They are young symbols of virtue: honest, trustworthy, doers of good deeds and builders of campfires. For a century, the national organization Boy Scouts of America has been living its pledge to do its duty for God and country.
Scouts camp, hike and earn merit badges in wilderness survival, computers, farm mechanics, chemistry and more. But while most of Scout activities center on having fun outdoors and exploring nature, these experiences are meant to build character, self-reliance and citizenship.
Eagle Scout and author of "Boy Scouts of America: A Centennial History," Chuck Wills knows this firsthand. "Scouting is outing, a phrase the Scouts formerly used as a slogan. But scouting also means having experiences that are going to mold your character in a positive way, make you a better citizen of your community, of your nation and of the world," he said.
According to Boy Scout lore, American W.B. Boyce was given directions by a young man after becoming lost in a London fog. The boy refused a tip for the good deed, saying he was a Scout. Boyce was so impressed by the young man's actions that he brought scouting to America in 1910.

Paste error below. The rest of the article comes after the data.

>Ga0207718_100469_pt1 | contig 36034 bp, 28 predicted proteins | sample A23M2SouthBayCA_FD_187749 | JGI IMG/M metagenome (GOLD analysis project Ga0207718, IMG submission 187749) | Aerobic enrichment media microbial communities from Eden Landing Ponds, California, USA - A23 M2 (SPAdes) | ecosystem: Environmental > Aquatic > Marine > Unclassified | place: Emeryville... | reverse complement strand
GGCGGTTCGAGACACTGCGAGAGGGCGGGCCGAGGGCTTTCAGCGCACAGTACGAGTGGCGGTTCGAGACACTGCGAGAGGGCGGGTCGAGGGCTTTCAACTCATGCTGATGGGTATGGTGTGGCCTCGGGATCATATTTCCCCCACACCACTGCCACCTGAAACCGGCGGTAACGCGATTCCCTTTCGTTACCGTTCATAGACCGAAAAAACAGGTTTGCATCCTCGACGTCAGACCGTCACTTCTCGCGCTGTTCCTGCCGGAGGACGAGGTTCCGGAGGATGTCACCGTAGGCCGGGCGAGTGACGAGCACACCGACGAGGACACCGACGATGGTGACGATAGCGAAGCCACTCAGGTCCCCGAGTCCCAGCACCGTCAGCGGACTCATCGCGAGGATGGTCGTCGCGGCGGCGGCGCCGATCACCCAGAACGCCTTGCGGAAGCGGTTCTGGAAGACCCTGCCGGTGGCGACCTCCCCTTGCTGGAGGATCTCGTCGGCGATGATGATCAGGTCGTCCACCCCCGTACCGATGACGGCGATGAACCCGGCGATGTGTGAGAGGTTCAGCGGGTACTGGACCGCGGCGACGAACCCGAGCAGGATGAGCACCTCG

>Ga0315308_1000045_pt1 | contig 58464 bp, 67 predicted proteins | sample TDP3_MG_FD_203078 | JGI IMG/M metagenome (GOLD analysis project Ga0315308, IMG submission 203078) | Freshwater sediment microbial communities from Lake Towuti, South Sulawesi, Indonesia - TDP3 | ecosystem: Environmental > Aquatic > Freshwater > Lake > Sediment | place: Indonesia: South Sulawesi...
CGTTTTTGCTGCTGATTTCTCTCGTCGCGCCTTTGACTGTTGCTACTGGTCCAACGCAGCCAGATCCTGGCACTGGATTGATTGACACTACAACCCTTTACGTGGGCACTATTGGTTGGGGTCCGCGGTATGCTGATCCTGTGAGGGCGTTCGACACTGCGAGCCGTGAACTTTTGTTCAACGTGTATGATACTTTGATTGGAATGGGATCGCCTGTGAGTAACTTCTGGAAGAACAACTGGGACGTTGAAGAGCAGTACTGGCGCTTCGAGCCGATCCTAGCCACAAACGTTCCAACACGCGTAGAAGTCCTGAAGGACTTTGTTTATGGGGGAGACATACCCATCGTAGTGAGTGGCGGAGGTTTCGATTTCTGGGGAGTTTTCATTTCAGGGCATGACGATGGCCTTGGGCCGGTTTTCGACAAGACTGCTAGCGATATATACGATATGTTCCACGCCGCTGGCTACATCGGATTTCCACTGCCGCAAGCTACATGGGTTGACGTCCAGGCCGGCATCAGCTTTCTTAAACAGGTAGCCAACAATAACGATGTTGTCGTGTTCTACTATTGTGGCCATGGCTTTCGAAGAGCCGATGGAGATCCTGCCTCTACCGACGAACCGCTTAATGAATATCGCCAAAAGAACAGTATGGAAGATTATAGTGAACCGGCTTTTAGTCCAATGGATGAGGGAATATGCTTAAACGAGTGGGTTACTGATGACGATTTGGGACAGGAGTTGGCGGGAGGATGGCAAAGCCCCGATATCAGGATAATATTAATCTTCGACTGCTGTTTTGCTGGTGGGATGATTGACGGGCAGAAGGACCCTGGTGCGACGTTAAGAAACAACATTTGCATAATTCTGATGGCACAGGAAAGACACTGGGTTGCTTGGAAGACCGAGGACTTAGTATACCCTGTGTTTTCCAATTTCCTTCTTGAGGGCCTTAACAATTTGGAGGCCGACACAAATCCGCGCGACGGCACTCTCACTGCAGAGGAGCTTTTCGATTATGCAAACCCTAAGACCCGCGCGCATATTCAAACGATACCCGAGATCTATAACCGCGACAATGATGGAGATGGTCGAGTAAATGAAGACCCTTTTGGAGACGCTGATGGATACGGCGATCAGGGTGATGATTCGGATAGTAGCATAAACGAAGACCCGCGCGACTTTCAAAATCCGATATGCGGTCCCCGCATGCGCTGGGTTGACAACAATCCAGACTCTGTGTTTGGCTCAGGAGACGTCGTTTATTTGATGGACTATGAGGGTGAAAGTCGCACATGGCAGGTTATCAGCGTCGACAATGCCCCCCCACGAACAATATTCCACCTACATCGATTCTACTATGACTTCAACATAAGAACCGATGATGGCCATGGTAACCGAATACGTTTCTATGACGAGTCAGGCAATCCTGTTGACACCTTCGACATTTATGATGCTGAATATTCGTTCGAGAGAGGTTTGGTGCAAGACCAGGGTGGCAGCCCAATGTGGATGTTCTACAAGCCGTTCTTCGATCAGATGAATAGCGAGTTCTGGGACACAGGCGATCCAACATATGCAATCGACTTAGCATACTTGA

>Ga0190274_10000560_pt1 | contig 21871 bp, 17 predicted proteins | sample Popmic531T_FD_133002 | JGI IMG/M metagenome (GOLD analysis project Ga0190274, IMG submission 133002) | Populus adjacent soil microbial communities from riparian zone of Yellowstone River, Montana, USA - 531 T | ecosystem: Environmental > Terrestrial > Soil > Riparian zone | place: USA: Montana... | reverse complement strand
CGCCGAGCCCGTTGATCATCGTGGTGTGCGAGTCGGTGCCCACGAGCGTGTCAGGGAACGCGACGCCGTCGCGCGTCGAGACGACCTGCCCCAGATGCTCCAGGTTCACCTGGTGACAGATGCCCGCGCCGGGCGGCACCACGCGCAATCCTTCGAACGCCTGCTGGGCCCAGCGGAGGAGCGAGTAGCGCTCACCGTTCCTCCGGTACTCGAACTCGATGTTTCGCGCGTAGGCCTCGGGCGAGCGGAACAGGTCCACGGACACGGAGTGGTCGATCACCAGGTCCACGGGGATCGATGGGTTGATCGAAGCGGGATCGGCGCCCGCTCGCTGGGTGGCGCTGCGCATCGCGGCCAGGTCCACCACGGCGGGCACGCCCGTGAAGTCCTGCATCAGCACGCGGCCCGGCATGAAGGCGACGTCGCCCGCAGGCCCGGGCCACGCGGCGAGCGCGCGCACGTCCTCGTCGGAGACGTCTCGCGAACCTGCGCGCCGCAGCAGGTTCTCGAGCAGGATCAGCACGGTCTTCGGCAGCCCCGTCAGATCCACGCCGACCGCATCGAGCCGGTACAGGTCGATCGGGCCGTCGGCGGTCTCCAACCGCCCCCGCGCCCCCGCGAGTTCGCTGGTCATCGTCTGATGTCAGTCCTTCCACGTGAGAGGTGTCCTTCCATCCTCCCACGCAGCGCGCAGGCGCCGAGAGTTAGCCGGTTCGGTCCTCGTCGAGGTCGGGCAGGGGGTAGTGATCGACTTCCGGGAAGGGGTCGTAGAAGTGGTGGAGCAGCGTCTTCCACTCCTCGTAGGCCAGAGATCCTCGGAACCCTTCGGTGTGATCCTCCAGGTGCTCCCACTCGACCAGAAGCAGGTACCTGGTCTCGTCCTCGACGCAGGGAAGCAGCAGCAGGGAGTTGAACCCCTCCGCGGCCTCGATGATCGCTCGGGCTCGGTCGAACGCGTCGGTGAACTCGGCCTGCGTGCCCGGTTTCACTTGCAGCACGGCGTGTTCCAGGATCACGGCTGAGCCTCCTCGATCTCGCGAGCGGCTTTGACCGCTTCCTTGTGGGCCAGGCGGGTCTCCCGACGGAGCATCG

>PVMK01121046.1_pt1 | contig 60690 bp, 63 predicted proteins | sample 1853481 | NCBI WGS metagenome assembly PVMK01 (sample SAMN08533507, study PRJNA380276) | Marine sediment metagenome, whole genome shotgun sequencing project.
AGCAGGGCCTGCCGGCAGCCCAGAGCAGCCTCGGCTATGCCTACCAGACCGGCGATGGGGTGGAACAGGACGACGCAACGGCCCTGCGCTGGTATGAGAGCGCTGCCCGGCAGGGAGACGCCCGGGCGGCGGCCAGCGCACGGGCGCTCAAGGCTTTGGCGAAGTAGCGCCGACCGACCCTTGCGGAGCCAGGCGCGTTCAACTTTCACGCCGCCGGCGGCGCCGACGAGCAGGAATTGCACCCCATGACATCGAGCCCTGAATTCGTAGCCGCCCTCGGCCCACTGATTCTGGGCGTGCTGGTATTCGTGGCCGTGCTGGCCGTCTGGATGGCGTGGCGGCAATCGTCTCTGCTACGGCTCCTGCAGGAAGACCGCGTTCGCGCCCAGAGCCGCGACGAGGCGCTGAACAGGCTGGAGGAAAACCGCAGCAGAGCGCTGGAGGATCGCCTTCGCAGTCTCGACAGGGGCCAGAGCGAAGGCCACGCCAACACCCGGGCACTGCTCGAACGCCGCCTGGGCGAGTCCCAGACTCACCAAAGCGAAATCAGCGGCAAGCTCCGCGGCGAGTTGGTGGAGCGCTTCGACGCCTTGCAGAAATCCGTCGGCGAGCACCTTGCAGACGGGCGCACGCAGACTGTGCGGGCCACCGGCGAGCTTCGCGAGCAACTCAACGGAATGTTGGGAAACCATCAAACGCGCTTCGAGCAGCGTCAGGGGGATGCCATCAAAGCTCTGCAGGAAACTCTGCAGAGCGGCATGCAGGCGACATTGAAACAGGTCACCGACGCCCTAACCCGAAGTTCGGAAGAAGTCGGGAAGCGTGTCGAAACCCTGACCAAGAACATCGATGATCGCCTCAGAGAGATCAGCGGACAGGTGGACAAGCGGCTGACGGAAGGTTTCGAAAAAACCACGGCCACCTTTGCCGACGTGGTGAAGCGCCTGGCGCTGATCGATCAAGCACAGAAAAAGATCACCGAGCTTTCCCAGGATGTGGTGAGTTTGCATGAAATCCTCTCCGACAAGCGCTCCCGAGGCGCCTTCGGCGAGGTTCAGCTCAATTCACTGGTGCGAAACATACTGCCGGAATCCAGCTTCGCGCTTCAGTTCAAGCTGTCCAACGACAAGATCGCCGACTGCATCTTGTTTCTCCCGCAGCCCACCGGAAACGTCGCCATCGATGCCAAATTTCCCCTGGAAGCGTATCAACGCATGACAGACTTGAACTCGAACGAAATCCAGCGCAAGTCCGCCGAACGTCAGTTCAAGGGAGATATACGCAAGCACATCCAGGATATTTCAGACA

An American institution by World War I, Boy Scouts of America grew to 6 million members by the 1970s, and its wholesome reputation has been deeply etched in the national culture. To be a Boy Scout means to be straight, true, and even a little square. Norman Rockwell even immortalized the Scouts uniformed image in dozens of his paintings and magazine illustrations, preserving them in Americana.
The Corr family of Easton, Pa., boasts five generations of Scouts, going back to the late Edgar Corr, who became a Scout master in 1928. His grandson Ted Corr, now 71, has been involved with the Scouts since he was 12. Ted's son Warren, 40, and grandson, Brad, 11, have followed the tradition.
"I learned a lot of skills, a lot of life skills, first aid, swimming, that kind of thing. I can still build a fire!" Ted recalled fondly.